Native Kidney Renal Cell Carcinoma in Renal Allograft Transplant Patients –Our Experience

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Pavan Survase
Shashank Agrawal
Abhishek Singh
Ravindra Sabnis
Mahesh Desai

Keywords

Abstract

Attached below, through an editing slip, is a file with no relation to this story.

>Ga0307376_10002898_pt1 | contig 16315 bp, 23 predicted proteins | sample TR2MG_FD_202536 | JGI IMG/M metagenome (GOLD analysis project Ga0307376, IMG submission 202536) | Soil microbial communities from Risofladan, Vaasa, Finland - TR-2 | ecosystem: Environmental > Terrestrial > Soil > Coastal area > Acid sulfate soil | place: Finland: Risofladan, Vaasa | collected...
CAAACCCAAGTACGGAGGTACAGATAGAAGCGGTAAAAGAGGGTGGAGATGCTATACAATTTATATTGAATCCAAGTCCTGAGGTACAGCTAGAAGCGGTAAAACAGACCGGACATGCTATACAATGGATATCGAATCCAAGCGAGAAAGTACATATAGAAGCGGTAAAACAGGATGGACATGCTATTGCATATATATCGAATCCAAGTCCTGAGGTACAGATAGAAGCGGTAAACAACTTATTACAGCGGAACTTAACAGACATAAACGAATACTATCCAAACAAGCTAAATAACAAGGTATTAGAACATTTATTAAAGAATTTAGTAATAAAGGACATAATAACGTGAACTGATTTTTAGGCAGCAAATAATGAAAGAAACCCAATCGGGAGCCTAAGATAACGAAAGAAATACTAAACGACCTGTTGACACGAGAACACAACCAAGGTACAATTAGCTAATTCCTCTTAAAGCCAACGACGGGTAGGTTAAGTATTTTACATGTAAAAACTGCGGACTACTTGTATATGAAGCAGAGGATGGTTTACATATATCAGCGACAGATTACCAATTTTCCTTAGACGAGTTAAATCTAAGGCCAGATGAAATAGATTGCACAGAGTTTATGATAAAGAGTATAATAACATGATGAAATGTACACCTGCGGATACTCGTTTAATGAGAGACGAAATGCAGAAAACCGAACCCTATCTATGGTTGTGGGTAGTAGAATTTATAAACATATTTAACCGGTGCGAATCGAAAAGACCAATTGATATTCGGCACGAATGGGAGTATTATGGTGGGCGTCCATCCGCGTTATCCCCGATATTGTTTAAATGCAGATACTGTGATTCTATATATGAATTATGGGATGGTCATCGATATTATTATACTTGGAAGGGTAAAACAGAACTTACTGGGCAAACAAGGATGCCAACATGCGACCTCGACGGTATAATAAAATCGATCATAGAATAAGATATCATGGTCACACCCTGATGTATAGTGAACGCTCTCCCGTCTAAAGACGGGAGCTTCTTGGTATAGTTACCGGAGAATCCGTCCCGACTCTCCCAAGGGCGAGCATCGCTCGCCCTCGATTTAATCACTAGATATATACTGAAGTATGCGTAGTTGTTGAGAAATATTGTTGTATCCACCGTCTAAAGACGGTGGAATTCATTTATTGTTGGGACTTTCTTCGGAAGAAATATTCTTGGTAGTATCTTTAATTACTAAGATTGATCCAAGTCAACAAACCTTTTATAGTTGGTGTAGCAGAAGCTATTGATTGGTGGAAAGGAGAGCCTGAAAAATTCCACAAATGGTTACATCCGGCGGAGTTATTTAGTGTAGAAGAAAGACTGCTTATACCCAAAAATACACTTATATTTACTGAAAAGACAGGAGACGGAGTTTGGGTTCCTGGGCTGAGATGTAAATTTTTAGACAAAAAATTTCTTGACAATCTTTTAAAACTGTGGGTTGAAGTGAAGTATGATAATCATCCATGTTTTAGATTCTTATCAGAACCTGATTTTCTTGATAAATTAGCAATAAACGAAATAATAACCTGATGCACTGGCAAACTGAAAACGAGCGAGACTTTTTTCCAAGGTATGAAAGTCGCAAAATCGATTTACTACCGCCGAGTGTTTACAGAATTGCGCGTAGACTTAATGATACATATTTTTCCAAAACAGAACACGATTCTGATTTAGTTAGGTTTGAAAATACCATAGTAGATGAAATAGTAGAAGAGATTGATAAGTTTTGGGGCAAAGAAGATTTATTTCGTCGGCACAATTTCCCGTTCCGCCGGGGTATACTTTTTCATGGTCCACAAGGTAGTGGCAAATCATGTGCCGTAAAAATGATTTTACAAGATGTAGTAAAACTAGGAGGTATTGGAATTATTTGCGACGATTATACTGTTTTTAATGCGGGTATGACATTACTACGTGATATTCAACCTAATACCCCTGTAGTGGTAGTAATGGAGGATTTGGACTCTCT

The immunosuppression administered to renal transplant recipients to safeguard renal function elevates their susceptibility to renal cancer, which is estimated to be 15 times higher than in the general population. The current study aimed to analyze various aspects of native kidney renal cell carcinoma (RCC) in renal transplant recipients. This study involved a retrospective analysis of 11 patients who underwent nephrectomy for RCC in native kidneys among renal transplant recipients at our institution since 1992. Our institutional incidence was 0.4%. Median age at presentation was 57 (49–60) years. The ratio of male: female was 10:1. Most patients were asymptomatic at presentation and native kidney disease before transplantation was undetermined. In our study, the median time interval between diagnosis of RCC and transplant was 9.1 (8.4–11.2) years. All patients underwent native kidney nephrectomy. Clear cell type was more common than papillary type, 3.5 (2.5–4.2). Ten patients were diagnosed with stage I disease and one patient had stage IV disease. Fuhrman nuclear grading revealed low grades in nine patients and three patients had Grade 3. Immunosuppressive therapy modification was done in nine patients. Meticulous follow-up of renal transplant patients is essential for earlier diagnosis and appropriate treatment of native kidney RCC in transplant recipients. Authors recommend every year follow-up in transplant recipients with special emphasis on ultrasound of native kidney.

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